and the surplus from budgetary sources could be utilized to provide the annualinvestment. In fact Bengal was not only expected to supply the export goods to Europe but also the silver to finance the company’s purchase tea and silk in china. By the 1780’s both East India company’s servants and private British traders has succeeded inestablishing a position of dominance in the maritime trade of Bengal, madras, andBombay and had generally greatly reduced the share of the native merchants in theexports and imports trade. Other European groups did better partly because they had anindependent economic base to operate from and partly because of a special reason after the battle of Plessey there was suddenly and enormous increase in the amount of privatefortune belonging to the company’s servants who wished to send it to England at a profitable rate of remittance. In the period from 1765-1786 was the great period of private trade by the East India Company’s and servants, such excesses were graduallychecked with the improvement in the company’s administration in India and itsincreasing control by the parliament. In 1776 Adam smith had condemned the company’smonopoly as being both detrimental to British foreign trade, as well as destructive toIndia’s economic welfare. In a lengthy memorandum written in 1792 for the board of control an attempt was made to estimate the total volume and value of India’s direct tradewith Europe. A summary of it is given in the below table it shows that the company’sshare of European exports to India was only 14.4% of the total value, while that of imports from India came to 26.8%.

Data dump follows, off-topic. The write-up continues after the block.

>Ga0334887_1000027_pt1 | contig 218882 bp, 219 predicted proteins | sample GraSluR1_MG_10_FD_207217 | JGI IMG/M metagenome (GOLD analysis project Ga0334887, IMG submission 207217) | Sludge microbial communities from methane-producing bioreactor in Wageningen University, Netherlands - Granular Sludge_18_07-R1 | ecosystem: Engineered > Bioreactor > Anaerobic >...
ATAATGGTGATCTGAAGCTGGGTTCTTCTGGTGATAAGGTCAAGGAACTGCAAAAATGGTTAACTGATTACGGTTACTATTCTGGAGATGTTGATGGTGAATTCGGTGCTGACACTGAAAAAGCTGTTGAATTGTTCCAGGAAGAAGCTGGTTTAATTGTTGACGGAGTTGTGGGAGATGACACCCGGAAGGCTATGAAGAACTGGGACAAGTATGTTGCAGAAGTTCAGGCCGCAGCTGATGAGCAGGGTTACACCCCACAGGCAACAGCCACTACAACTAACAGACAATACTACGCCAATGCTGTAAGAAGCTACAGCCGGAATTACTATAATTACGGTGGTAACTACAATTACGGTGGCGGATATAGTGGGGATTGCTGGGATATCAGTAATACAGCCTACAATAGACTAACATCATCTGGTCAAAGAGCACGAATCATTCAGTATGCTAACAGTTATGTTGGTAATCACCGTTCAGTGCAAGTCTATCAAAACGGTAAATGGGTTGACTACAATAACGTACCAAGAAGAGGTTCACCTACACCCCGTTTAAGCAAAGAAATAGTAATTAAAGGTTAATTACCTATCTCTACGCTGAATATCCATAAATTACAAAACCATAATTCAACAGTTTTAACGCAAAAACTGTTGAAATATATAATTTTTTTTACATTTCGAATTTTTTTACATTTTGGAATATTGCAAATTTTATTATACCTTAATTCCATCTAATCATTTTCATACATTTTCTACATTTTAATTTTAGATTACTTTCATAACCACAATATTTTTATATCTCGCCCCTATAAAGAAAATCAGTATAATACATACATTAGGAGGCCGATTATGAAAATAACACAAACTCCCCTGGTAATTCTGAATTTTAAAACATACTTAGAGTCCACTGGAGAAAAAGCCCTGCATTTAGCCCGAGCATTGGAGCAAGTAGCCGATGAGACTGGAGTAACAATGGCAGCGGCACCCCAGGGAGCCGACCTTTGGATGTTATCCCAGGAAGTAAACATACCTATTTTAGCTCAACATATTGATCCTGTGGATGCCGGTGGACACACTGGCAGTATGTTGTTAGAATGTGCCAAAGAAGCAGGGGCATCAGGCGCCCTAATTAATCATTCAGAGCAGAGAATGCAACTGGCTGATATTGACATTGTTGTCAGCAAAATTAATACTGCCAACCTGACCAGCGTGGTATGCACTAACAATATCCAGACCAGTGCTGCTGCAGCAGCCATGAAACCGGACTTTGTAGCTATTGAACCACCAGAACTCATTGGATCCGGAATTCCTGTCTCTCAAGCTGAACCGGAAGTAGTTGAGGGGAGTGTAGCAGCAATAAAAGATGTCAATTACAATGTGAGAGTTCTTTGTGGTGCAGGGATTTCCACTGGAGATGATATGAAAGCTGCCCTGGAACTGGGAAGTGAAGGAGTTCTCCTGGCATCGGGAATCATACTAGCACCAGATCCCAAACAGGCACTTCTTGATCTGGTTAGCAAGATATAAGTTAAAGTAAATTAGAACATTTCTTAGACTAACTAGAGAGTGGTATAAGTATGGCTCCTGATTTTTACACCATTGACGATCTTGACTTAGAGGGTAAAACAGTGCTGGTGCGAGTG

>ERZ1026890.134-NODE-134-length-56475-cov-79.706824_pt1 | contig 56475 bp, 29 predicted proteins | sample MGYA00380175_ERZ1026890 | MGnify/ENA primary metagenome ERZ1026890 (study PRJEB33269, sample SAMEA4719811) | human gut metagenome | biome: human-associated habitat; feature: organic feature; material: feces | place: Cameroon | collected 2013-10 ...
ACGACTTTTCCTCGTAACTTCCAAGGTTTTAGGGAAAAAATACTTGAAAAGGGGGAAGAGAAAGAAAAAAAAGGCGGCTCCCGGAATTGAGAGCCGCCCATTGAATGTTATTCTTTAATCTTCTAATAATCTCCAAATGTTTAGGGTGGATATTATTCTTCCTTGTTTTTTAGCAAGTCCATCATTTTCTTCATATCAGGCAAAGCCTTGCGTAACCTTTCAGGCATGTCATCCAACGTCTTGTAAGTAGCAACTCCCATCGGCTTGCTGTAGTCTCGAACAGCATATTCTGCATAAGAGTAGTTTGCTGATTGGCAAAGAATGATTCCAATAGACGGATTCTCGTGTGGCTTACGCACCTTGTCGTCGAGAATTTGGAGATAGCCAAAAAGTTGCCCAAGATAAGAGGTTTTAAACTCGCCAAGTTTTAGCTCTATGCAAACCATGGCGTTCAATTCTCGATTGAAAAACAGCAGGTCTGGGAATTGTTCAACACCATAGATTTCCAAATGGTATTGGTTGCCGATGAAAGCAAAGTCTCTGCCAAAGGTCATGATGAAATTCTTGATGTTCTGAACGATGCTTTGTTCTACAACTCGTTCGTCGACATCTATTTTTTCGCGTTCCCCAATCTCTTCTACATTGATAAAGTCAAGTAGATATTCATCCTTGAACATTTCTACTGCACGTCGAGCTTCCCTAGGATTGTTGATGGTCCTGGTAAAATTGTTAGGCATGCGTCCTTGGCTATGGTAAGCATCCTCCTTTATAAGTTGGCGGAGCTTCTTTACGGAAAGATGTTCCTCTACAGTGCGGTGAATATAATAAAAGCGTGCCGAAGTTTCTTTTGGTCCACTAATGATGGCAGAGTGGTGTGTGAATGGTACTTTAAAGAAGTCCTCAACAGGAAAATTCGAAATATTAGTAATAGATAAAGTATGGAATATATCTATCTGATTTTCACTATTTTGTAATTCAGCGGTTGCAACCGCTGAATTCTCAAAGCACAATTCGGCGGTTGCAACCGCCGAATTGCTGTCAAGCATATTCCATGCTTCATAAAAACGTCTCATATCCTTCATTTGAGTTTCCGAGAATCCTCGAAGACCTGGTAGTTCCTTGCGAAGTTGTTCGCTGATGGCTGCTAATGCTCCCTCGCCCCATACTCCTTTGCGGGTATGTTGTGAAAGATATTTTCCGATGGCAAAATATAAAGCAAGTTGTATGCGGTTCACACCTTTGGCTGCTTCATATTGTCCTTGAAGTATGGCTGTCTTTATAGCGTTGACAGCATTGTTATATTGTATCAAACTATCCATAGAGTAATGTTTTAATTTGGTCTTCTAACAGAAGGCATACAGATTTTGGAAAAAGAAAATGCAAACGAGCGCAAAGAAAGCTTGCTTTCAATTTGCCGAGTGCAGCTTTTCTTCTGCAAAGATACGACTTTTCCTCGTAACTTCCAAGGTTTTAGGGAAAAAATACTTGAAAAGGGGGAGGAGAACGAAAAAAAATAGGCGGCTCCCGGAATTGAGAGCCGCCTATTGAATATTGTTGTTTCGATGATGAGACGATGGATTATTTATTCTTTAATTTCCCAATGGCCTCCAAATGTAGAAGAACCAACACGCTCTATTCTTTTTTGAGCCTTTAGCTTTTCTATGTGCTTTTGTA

TRADE BETWEEN INDIA AND EUROPE ESTIMATED ANNUALAVERAGE 1780-90
Imports in toIndia(£)(%)Exports fromIndia(£)(%)Foreign companies: Dutch, French,Danish, Portuguese992,64041.52,757,76337.6Clandestine trade: English trade under foreign flags615,30025.72,000,00027.3English private trade: licensed by the EastIndia Company439,60018.4403,5655.5East India Company346,07014.41,962,09526.8Privilege goods shipped on the company'sships208,1462.8Total 2,393,6101007,331,569100
Trends and fluctuations: total exports and imports, 1814-1947.
With the charter act of 1813 which removed some the chief institutional restrictionsand anomalies, India overseas trade began to take on a more recognizably moderncharacter. The immediate effect of the opening of trade was a spectacular expansion, andthe long term trends through out the 19
century were in an upward direction. Thegeneral progress however, occurred in a series of uneven spurts and the whole period was punctuated by short fluctuations it is well known as the change in the techniques of